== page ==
How Does Phylicia Rashad Feel About People Who Can No Longer Watch The Cosby Show Due to Bill Cosby's Sexual Assault Conviction?

Phylicia Rashad visits SiriusXM Studios on January 13, 2020, in New York City.
Phylicia Rashad visits SiriusXM Studios on January 13, 2020, in New York City.
Photo: Dia Dipasupil/Getty Images (Getty Images)

It’s been about five years since Phylicia Rashad’s comments about the women who accused Bill Cosby of sexual assault and misconduct prompted a flurry of discussion, debate and disappointment—and now, she’s speaking out once again.


In 2015, the quote “forget these women” made the rounds in the news cycle, in reference to Rashad’s interview with Showbiz 411—a quote Rashad has since clarified, noting that she did not use that specific phrase and instead said, “This is not about the women. This is about something else. This is about the obliteration of a legacy.” Showbiz 411’s Roger Friedman wrote a clarifying article, claiming he did not misquote Rashad but did state she did not say the words in a dismissing way.

In a recent interview with Bustle promoting her latest film Black Box, the topic remained primarily focused on the show’s legacy, rather than Rashad’s personal relationship with Cosby. In the interview, contributor Rebecca Carroll specifically asked Rashad what she feels about people who feel they cannot watch The Cosby Show again, given what is now considered to be Cosby’s tarnished legacy.

“I don’t know why anybody would feel that way,” Rashad said. “I just don’t accept what somebody says because they say it, and they say it in a loud voice. The internet has given a lot of anonymous people a very loud voice. And this, too, has happened before.”

In an unexpected comparison, Rashad brought up Zora Neale Hurston’s legacy in order to drive her point home about the power of legacy and what can happen to it when tainted.

Carroll writes:

It’s almost too heartbreaking to accept Rashad’s continued dismissal of Cosby’s accusers—she is, after all, a modern Black queen. But she insists that there is a lesson to be learned here. “Zora Neale Hurston died a pauper,” Rashad says, sharpening her tone. “And do you know why?” I knew that Hurston, the celebrated writer best known for her 1937 novel, Their Eyes Were Watching God, had died poor, and gathered through various historical accounts that it was because she’d had difficulties getting her work published (what Black writer throughout history hasn’t?). But I had to admit to Rashad that I didn’t know any further specifics.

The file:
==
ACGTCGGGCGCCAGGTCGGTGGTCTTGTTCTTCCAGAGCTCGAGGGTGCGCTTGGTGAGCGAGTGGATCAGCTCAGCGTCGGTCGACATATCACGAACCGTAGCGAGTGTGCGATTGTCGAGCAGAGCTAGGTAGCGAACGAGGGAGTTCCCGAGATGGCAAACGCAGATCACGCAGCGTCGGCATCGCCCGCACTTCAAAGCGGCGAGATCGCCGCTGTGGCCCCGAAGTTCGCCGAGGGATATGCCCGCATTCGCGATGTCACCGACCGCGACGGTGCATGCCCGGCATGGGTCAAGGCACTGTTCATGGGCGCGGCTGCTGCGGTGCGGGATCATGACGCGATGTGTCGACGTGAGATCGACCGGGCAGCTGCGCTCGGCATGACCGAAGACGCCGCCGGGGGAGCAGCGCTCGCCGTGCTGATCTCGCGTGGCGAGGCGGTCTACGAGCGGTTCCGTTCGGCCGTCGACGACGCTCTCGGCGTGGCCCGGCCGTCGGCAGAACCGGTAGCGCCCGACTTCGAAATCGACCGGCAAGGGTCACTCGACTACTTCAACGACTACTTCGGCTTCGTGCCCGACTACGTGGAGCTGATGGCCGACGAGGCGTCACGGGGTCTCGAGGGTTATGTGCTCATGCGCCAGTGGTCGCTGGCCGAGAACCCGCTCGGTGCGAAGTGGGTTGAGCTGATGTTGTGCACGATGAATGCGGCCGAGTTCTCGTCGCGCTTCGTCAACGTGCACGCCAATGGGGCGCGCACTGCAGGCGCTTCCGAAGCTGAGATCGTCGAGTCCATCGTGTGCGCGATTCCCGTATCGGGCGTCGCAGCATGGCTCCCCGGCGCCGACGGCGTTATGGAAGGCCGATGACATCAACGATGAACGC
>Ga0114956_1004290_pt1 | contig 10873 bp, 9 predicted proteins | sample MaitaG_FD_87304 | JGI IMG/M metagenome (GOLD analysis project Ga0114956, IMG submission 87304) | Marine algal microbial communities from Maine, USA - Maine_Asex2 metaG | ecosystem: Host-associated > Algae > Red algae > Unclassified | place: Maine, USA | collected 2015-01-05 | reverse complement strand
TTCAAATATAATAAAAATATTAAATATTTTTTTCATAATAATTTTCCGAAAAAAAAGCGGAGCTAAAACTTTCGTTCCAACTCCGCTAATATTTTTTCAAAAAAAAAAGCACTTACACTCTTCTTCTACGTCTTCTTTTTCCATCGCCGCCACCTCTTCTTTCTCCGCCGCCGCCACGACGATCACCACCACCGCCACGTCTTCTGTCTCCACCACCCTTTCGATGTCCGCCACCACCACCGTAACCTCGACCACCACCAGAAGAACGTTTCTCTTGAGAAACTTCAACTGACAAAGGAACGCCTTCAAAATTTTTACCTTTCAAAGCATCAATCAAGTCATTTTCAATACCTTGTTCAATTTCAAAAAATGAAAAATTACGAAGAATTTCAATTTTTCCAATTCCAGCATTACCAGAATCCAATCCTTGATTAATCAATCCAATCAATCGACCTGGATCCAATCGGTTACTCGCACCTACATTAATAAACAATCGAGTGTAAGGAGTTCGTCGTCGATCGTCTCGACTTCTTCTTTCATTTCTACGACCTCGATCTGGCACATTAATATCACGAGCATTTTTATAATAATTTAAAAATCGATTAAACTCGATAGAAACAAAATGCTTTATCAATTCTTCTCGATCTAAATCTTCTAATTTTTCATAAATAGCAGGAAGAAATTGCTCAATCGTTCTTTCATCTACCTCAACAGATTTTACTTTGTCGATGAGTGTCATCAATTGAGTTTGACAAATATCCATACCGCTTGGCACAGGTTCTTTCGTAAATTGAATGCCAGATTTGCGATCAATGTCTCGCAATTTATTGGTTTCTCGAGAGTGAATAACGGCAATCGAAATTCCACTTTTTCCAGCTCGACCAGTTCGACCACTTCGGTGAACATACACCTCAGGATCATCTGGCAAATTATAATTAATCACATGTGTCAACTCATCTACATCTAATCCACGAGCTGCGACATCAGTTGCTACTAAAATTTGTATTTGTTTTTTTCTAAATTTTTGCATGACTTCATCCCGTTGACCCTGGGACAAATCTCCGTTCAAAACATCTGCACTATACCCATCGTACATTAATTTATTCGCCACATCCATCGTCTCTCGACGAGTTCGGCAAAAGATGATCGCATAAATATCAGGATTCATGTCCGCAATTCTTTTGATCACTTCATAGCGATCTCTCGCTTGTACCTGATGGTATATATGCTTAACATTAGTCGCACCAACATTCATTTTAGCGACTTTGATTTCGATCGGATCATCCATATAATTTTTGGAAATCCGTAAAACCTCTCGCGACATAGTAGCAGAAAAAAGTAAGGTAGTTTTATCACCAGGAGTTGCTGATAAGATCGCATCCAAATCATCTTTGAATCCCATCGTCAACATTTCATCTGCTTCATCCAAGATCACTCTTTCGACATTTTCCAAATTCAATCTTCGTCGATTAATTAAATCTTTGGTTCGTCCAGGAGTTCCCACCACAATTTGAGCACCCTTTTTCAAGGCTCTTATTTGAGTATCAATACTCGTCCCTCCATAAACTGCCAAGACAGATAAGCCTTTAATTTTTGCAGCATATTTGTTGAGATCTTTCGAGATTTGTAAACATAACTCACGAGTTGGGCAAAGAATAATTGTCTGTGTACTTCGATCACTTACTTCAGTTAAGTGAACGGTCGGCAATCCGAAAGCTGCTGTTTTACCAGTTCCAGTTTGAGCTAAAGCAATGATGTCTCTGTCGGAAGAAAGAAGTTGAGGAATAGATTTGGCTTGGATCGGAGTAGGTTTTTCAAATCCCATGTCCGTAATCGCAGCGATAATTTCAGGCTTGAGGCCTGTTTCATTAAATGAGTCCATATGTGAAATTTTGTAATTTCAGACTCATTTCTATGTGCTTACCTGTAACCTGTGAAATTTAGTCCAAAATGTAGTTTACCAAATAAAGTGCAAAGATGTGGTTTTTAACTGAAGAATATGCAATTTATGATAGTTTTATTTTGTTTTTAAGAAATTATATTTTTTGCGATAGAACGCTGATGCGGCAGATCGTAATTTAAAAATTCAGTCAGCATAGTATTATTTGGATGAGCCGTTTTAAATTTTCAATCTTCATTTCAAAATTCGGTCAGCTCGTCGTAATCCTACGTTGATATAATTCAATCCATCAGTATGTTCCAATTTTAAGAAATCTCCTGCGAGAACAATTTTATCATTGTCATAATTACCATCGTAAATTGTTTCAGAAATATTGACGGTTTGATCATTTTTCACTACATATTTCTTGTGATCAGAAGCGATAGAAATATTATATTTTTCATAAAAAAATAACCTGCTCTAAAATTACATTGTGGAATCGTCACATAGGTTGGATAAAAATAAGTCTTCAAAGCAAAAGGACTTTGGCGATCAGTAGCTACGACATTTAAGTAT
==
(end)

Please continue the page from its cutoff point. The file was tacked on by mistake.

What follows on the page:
“Oh, you should do a little research on that,” Rashad says, raising her eyebrows at me. “You should go back and look at some charges that were brought up against her that didn’t make any sense. And look at what happened when the judge had thrown out the case, but it had gone through [Black magazines], through this step and the other, and her books were taken off the shelf.”

You have to Google the specific words “falsely accused” along with “Zora Neale Hurston” in order to turn up the story. According to a 2002 piece in The New York Times, in 1948, “a vindictive neighbor accused Hurston of sexual relations with her 10-year-old son. The charges were patently false—Hurston had been in Honduras at the time, and the boy was mentally unstable—but she was indicted, and the story leaked to a Black newspaper, which sensationalized it...The case was finally thrown out, and, characteristically, Hurston rebounded to work on a final published novel, Seraph on the Suwanee, and a unfinished nonfiction work called Herod the Great that no publisher would touch.”


While these circumstances aren’t quite the same, it does stand to note that the Black community has grappled with the reckoning of the once-revered show’s legacy. The fact is, Cosby isn’t Dr. Huxtable and he shouldn’t be placed on a pedestal because he portrayed a beloved fictional character. On the nostalgic romanticizing of The Cosby Show, Kirsten West Savali wrote at The Root at the time:

There has been a romanticization of both Cosby and Cosby that reeks of arrogance and delusion. Despite what Rashad and others may believe, Cosby isn’t the savior of black America, and the Illuminati isn’t out to get him. The Cosby Show was not then, and certainly isn’t now, the only media depiction of a healthy black family. And the dismantling of Cosby’s benign, fatherly facade is a blow to nothing but his own image and 1980s nostalgia.


Though Rashad had spoken on this controversial topic years ago, it is clearly something that may be an ongoing conversation; perhaps even something that we discuss in another way years from now, Rashad intimated.

“And so I know what I know, and I just stay with what I know,” Rashad noted. “And it will happen in time, that this will come around another way, as it often does. And then people say, ‘Oh.’”

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“And so I know what I know, and I just stay with what I know,” Rashad noted. “And it will happen in time, that this will come around another way, as it often does. And then people say, ‘Oh.’”

Considering the loss in Cosby show residuals, Rashad cannot have a heavily vested interest in any answer she gives about the impact of Cosby’s epic corruption.

Rebecca Carroll and Rashad’s PR/manager mangled a completely unrelated movie promotion letting a question of that nature in to the interview. It’s on par with the public mockery of Geoffrey Owens.

How long do previous co-workers of Bill Cosby have to answer for his BS? Do they stop paying only if that have the right answers and are completely spiritually enlightened on the topic?